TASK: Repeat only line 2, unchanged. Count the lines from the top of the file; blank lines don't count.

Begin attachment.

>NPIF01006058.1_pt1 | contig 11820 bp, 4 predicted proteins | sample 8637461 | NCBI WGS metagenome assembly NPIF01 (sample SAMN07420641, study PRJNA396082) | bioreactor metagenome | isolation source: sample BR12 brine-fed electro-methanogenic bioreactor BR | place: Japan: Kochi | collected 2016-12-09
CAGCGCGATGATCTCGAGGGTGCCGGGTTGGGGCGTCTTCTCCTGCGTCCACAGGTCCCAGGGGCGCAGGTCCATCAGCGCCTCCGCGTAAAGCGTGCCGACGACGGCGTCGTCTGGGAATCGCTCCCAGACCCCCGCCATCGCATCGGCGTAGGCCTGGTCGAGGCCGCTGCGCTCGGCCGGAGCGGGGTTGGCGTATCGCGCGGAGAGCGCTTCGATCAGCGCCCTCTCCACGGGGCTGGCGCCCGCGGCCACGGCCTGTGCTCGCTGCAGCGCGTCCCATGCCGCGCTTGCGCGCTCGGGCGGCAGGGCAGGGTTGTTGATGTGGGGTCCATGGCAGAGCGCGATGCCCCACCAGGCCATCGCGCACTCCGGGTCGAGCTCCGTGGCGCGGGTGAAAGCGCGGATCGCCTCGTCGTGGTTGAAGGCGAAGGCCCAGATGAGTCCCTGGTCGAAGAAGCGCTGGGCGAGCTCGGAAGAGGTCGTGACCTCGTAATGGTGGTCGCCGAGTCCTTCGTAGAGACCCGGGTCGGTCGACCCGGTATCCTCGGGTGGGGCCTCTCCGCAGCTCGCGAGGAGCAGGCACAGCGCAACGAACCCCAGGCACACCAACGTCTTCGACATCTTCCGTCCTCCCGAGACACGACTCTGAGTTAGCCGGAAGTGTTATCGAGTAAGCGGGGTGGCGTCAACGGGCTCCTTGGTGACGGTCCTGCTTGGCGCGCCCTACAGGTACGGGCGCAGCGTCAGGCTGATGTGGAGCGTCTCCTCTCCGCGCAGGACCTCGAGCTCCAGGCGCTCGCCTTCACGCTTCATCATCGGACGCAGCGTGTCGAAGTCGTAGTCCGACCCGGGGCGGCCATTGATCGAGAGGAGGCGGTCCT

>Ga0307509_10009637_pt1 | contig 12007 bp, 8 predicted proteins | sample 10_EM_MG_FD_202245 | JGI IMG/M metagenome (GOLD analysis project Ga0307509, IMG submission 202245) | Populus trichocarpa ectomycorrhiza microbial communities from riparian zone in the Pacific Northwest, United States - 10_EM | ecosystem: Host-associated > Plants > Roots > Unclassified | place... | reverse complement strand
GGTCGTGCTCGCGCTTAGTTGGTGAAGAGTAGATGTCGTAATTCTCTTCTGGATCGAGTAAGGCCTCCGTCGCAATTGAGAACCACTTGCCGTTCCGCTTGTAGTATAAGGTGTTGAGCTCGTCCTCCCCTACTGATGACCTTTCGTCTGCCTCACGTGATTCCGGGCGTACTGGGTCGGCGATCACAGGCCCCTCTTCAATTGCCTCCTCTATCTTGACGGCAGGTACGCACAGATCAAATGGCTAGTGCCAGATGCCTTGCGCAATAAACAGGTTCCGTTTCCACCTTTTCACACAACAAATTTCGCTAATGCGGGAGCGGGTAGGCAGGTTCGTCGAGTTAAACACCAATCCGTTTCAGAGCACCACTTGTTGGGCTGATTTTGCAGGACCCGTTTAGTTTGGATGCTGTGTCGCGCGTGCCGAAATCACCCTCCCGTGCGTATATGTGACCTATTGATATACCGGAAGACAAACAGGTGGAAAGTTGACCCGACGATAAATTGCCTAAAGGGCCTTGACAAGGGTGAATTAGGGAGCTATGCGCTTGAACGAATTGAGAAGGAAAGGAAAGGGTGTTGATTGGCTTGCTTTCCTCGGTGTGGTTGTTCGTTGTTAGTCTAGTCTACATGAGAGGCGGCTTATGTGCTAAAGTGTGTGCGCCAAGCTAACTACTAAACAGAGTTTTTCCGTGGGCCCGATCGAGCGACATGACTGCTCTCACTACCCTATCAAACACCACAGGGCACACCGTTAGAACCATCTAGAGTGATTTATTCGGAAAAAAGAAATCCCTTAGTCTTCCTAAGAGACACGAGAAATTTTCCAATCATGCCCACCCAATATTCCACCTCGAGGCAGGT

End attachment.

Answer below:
CAGCGCGATGATCTCGAGGGTGCCGGGTTGGGGCGTCTTCTCCTGCGTCCACAGGTCCCAGGGGCGCAGGTCCATCAGCGCCTCCGCGTAAAGCGTGCCGACGACGGCGTCGTCTGGGAATCGCTCCCAGACCCCCGCCATCGCATCGGCGTAGGCCTGGTCGAGGCCGCTGCGCTCGGCCGGAGCGGGGTTGGCGTATCGCGCGGAGAGCGCTTCGATCAGCGCCCTCTCCACGGGGCTGGCGCCCGCGGCCACGGCCTGTGCTCGCTGCAGCGCGTCCCATGCCGCGCTTGCGCGCTCGGGCGGCAGGGCAGGGTTGTTGATGTGGGGTCCATGGCAGAGCGCGATGCCCCACCAGGCCATCGCGCACTCCGGGTCGAGCTCCGTGGCGCGGGTGAAAGCGCGGATCGCCTCGTCGTGGTTGAAGGCGAAGGCCCAGATGAGTCCCTGGTCGAAGAAGCGCTGGGCGAGCTCGGAAGAGGTCGTGACCTCGTAATGGTGGTCGCCGAGTCCTTCGTAGAGACCCGGGTCGGTCGACCCGGTATCCTCGGGTGGGGCCTCTCCGCAGCTCGCGAGGAGCAGGCACAGCGCAACGAACCCCAGGCACACCAACGTCTTCGACATCTTCCGTCCTCCCGAGACACGACTCTGAGTTAGCCGGAAGTGTTATCGAGTAAGCGGGGTGGCGTCAACGGGCTCCTTGGTGACGGTCCTGCTTGGCGCGCCCTACAGGTACGGGCGCAGCGTCAGGCTGATGTGGAGCGTCTCCTCTCCGCGCAGGACCTCGAGCTCCAGGCGCTCGCCTTCACGCTTCATCATCGGACGCAGCGTGTCGAAGTCGTAGTCCGACCCGGGGCGGCCATTGATCGAGAGGAGGCGGTCCT